Do you ever wonder if your child or student’s pronunciation skills are appropriate for his/her age? As a speech-language pathologist, I’m often asked about typical speech development by concerned parents and teachers. Today’s blog post is intended to address this area. Whether you currently have concerns or not, this blog post will help you to monitor your child’s pronunciation skills.
To start, it’s important to understand what is meant by “speech.” Speech is the way we make and pronounce sounds and words. Speech is different than language, which is the way we communicate. For more information on the differences between speech and language, check out this post.
Typical Speech Development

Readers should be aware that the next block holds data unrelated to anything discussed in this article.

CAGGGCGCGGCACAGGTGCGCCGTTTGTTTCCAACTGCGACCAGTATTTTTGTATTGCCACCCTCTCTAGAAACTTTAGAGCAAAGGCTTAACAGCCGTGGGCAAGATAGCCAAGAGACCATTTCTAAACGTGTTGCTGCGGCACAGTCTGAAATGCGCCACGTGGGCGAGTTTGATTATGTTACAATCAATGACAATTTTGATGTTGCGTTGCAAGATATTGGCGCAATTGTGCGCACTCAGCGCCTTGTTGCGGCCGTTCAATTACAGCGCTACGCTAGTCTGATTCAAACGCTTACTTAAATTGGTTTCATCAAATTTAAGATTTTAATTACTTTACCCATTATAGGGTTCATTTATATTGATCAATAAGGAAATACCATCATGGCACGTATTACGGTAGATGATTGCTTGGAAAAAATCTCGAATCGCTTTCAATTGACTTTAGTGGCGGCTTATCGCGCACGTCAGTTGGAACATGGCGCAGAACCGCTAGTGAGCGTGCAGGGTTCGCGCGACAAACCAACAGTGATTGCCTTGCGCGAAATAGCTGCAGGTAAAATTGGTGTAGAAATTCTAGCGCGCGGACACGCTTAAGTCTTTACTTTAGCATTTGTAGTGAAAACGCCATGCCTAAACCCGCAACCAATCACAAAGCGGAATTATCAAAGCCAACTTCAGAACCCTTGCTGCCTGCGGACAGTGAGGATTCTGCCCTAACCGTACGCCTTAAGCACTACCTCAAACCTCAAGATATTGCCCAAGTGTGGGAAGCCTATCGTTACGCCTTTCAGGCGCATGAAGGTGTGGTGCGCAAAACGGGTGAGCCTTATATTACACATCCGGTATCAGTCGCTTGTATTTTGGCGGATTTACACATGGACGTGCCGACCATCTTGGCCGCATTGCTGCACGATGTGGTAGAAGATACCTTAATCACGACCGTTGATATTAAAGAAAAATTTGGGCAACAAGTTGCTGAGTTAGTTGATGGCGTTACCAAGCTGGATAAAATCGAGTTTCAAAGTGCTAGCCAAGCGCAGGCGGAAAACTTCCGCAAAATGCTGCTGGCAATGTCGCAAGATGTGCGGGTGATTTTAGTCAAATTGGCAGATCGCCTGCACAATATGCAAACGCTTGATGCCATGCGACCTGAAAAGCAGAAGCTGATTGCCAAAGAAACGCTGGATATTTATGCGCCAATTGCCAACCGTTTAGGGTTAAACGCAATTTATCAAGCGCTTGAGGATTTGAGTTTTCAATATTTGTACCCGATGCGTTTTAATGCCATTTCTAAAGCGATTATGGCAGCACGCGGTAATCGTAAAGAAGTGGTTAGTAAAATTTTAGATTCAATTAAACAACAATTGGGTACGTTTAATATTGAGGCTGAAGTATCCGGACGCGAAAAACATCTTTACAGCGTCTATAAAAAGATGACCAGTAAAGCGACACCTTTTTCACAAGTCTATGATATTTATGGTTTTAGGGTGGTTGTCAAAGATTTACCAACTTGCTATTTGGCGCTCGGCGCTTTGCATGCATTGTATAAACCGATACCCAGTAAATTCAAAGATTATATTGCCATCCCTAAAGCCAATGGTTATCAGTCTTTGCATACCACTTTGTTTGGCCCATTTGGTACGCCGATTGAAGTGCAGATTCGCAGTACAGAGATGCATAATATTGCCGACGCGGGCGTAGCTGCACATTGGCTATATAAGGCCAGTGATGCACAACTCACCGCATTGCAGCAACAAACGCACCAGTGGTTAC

Although all children develop at different rates, there are generally accepted ages at which children are expected to correctly say different sounds.
Disclaimer: The information in this post is related to correct pronunciation of English consonants for monolingual English speakers in the US.
Between the Ages of 2 and 3
On average, children between the ages of 2 and 3 are able to correctly pronounce 13 different consonant sounds. These sounds are: P, B, M, D, N, H, T, K, G, W, NG, F, Y.
Typically 4-year-olds can correctly say 7 different consonant sounds. These sounds are: L, J, CH, S, V, SH, Z.
When children are 5, they are expected to say R, ZH, TH (voiced) correctly. Voiceless TH is expected at age 6.
If your child or student’s speech sound development does not align with the aforementioned age expectations, it is recommended that the child be evaluated by a speech-language pathologist to determine if there is a speech delay or disorder.
Reference: McLeod, S. & Crowe, K. (2018). Children’s consonant acquisition in 27 languages: A cross-linguistic review. American Journal of Speech-Language